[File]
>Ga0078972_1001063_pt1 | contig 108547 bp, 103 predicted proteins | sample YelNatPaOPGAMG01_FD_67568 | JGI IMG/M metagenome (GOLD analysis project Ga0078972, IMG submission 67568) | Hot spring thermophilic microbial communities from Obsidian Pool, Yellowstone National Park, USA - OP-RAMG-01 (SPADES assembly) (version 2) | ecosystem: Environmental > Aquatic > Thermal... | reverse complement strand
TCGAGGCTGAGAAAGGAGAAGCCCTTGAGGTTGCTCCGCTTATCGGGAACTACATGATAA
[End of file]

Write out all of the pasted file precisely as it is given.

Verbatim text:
>Ga0078972_1001063_pt1 | contig 108547 bp, 103 predicted proteins | sample YelNatPaOPGAMG01_FD_67568 | JGI IMG/M metagenome (GOLD analysis project Ga0078972, IMG submission 67568) | Hot spring thermophilic microbial communities from Obsidian Pool, Yellowstone National Park, USA - OP-RAMG-01 (SPADES assembly) (version 2) | ecosystem: Environmental > Aquatic > Thermal... | reverse complement strand
TCGAGGCTGAGAAAGGAGAAGCCCTTGAGGTTGCTCCGCTTATCGGGAACTACATGATAA